Advanced Data Analysis and Modelling in Chemical Engineering

 
 
Elsevier (Verlag)
  • 1. Auflage
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  • erschienen am 23. August 2016
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  • 414 Seiten
 
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978-0-444-59484-6 (ISBN)
 

Advanced Data Analysis and Modeling in Chemical Engineering provides the mathematical foundations of different areas of chemical engineering and describes typical applications. The book presents the key areas of chemical engineering, their mathematical foundations, and corresponding modeling techniques.

Modern industrial production is based on solid scientific methods, many of which are part of chemical engineering. To produce new substances or materials, engineers must devise special reactors and procedures, while also observing stringent safety requirements and striving to optimize the efficiency jointly in economic and ecological terms. In chemical engineering, mathematical methods are considered to be driving forces of many innovations in material design and process development.

  • Presents the main mathematical problems and models of chemical engineering and provides the reader with contemporary methods and tools to solve them
  • Summarizes in a clear and straightforward way, the contemporary trends in the interaction between mathematics and chemical engineering vital to chemical engineers in their daily work
  • Includes classical analytical methods, computational methods, and methods of symbolic computation
  • Covers the latest cutting edge computational methods, like symbolic computational methods


Denis Constales is an applied mathematician who has been working in chemical engineering and statistics for the past 12 years, specializing in diffusion problems, parameter estimation and inverse problems, chemical kinetics, reaction mechanism identification, and nearly all aspects of the Temporal Analysis of Products method.
  • Englisch
  • Oxford
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  • Niederlande
Elsevier Science
  • 24,15 MB
978-0-444-59484-6 (9780444594846)
0444594841 (0444594841)
weitere Ausgaben werden ermittelt
  • Front Cover
  • Advanced Data Analysis and Modelling in Chemical Engineering
  • Copyright
  • Contents
  • Preface
  • Our Team
  • Chapter 1: Introduction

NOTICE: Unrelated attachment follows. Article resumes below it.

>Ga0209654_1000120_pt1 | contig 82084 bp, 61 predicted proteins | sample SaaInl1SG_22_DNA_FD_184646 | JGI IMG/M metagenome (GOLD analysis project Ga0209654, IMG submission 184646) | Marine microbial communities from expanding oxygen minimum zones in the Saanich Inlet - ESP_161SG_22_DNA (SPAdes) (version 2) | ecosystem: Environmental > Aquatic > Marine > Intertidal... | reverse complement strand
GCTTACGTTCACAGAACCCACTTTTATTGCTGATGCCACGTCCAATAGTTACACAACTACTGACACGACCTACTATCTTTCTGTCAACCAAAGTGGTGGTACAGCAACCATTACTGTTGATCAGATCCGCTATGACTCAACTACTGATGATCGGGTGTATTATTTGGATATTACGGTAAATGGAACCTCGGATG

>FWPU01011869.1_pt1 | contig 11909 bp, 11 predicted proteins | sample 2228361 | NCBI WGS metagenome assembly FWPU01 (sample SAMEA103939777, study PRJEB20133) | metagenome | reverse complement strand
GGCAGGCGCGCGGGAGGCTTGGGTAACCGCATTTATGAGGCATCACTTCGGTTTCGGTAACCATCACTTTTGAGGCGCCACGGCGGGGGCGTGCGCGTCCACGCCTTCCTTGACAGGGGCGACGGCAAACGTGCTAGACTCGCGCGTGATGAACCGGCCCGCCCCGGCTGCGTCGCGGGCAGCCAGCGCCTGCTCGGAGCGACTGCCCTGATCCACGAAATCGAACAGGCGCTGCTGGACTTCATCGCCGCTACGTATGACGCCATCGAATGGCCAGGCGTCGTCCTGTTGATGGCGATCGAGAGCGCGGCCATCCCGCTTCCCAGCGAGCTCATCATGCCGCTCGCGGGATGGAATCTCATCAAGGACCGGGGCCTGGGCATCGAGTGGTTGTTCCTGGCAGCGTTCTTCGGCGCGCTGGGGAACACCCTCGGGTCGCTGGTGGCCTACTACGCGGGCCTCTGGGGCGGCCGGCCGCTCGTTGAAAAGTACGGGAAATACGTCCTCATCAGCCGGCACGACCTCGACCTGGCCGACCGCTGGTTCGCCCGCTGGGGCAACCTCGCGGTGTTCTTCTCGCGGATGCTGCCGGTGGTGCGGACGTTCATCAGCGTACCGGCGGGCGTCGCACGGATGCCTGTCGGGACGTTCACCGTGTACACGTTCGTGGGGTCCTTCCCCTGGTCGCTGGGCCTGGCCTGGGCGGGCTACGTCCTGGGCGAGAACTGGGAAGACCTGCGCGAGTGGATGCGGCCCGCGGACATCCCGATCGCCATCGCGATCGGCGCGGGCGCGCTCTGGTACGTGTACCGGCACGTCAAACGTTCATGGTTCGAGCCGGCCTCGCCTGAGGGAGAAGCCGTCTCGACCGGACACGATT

• 1.1. Chemistry and Mathematics: Why They Need Each Other
  • 1.2. Chemistry and Mathematics: Historical Aspects
  • 1.3. Chemistry and Mathematics: New Trends
  • 1.4. Structure of This Book and Its Building Blocks
  • Chapter 2: Chemical Composition and Structure: Linear Algebra
  • 2.1. Introduction
  • 2.2. The Molecular Matrix and Augmented Molecular Matrix
  • 2.2.1. The Molecular Matrix
  • 2.2.2. Application of the Molecular Matrix to Element Balances
  • 2.2.3. Remarks
  • 2.3. The Stoichiometric Matrix
  • 2.3.1. Application of the Stoichiometric Matrix to Reactions
  • 2.3.2. The Augmented Stoichiometric Matrix
  • 2.3.2.1. How to find the key and nonkey reactions
  • 2.3.2.2. Enthalpy change and equilibrium coefficients
  • 2.4. Horiuti Numbers
  • 2.5. Summary
  • Appendix. The RREF in Python
  • Chapter 3: Complex Reactions: Kinetics and Mechanisms - Ordinary Differential Equations - Graph Theory
  • 3.1. Primary Analysis of Kinetic Data
  • 3.1.1. Introduction
  • 3.1.2. Types of Reactors for Kinetic Experiments
  • 3.1.3. Requirements of the Experimental Information
  • 3.2. Material Balances: Extracting the Net Rate of Production
  • 3.2.1. Transport in Reactors
  • 3.2.2. Change Due to the Chemical Reaction-Conversion
  • 3.2.3. Ideal Reactors (Homogeneous)
  • 3.2.3.1. The batch reactor
  • 3.2.3.2. The continuous stirred-tank reactor
  • 3.2.3.3. The plug-flow reactor
  • 3.2.4. Ideal Reactors With Solid Catalyst
  • 3.2.4.1. The batch reactor
  • 3.2.4.2. The continuous stirred-tank reactor
  • 3.2.4.3. The plug-flow reactor
  • 3.2.4.4. The temporal analysis of products reactor
  • 3.2.5. Summary
  • 3.3. Stoichiometry: Extracting the Reaction Rate From the Net Rate of Production
  • 3.3.1. Complexity and Mechanism: Definition of Elementary Reactions
  • 3.3.2. Homogeneous Reactions: Mass-Action Law
  • 3.3.3. Heterogeneous Reactions
  • 3.3.4. Rate Expressions for Single Reactions: Stoichiometry
  • 3.3.5. Relationships Between Reaction Rate and Net Rate of Production
  • 3.4. Distinguishing Kinetic Dependences Based on Patterns and Fingerprints
  • 3.4.1. Single Reactions
  • 3.4.1.1. Irreversible reaction
  • 3.4.1.2. Reversible reaction
  • 3.4.1.3. Reversible reaction with Langmuir-Hinshelwood-Hougen-Watson kinetics
  • 3.4.2. Distinguishing Between Single and Multiple Reactions
  • 3.4.3. Distinguishing Between Elementary and Complex Reactions
  • 3.4.4. Summary of Strategy
  • 3.5. Ordinary Differential Equations
  • 3.6. Graph Theory in Chemical Kinetics and Chemical Engineering
  • 3.6.1. Introduction
  • 3.6.2. Derivation of a Steady-State Equation for a Complex Reaction Using Graph Theory
  • 3.6.2.1. Example: Two-step Temkin-Boudart mechanism
  • 3.6.2.2. General steady-state kinetic equations
  • 3.6.2.3. Trees in graph theory
  • 3.6.3. Derivation of Steady-State Kinetic Equations for Multiroute Mechanisms: Kinetic Coupling
  • 3.6.3.1. Cycles having a common intermediate